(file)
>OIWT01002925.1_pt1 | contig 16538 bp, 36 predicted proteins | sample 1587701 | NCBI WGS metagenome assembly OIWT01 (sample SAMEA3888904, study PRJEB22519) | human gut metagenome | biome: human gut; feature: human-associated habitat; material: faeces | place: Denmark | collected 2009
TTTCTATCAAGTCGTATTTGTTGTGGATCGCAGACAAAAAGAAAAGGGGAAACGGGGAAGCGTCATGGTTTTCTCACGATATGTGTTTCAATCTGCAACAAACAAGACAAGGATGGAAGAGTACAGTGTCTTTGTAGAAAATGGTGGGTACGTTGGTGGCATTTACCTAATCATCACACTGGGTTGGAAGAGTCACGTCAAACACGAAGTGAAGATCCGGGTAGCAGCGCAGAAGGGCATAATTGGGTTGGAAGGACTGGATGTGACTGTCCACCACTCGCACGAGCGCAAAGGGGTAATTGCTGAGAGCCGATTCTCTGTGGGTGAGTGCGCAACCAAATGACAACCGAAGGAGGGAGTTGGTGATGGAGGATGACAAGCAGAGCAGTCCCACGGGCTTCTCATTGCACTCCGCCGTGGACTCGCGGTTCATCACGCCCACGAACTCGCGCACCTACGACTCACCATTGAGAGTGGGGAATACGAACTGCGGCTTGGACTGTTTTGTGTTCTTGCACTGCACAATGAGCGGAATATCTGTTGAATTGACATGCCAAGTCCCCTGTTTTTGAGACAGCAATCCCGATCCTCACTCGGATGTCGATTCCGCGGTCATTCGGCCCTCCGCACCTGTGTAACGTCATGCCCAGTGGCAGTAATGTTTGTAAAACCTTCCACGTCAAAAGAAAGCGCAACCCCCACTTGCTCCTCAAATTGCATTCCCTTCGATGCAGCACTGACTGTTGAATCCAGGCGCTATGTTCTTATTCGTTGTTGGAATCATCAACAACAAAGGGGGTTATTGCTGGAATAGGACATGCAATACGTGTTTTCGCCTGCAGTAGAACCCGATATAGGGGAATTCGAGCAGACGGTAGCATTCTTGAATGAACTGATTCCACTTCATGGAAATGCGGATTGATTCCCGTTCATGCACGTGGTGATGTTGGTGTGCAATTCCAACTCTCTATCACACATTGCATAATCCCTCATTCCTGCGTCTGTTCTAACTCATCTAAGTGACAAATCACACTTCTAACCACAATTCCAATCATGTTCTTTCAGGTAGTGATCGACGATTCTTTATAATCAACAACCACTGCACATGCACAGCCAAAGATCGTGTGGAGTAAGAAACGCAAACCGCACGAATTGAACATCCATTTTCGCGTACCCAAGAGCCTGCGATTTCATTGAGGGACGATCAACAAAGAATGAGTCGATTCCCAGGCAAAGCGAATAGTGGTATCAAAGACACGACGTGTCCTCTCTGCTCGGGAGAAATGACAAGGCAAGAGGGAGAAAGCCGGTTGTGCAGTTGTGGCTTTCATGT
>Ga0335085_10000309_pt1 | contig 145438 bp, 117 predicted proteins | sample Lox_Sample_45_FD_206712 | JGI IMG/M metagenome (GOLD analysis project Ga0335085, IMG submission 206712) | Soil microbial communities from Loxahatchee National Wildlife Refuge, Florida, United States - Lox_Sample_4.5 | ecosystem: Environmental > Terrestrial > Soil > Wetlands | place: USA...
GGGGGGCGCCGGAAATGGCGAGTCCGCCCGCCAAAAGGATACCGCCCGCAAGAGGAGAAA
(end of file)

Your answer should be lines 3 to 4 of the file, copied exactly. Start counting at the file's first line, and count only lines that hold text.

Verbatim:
>Ga0335085_10000309_pt1 | contig 145438 bp, 117 predicted proteins | sample Lox_Sample_45_FD_206712 | JGI IMG/M metagenome (GOLD analysis project Ga0335085, IMG submission 206712) | Soil microbial communities from Loxahatchee National Wildlife Refuge, Florida, United States - Lox_Sample_4.5 | ecosystem: Environmental > Terrestrial > Soil > Wetlands | place: USA...
GGGGGGCGCCGGAAATGGCGAGTCCGCCCGCCAAAAGGATACCGCCCGCAAGAGGAGAAA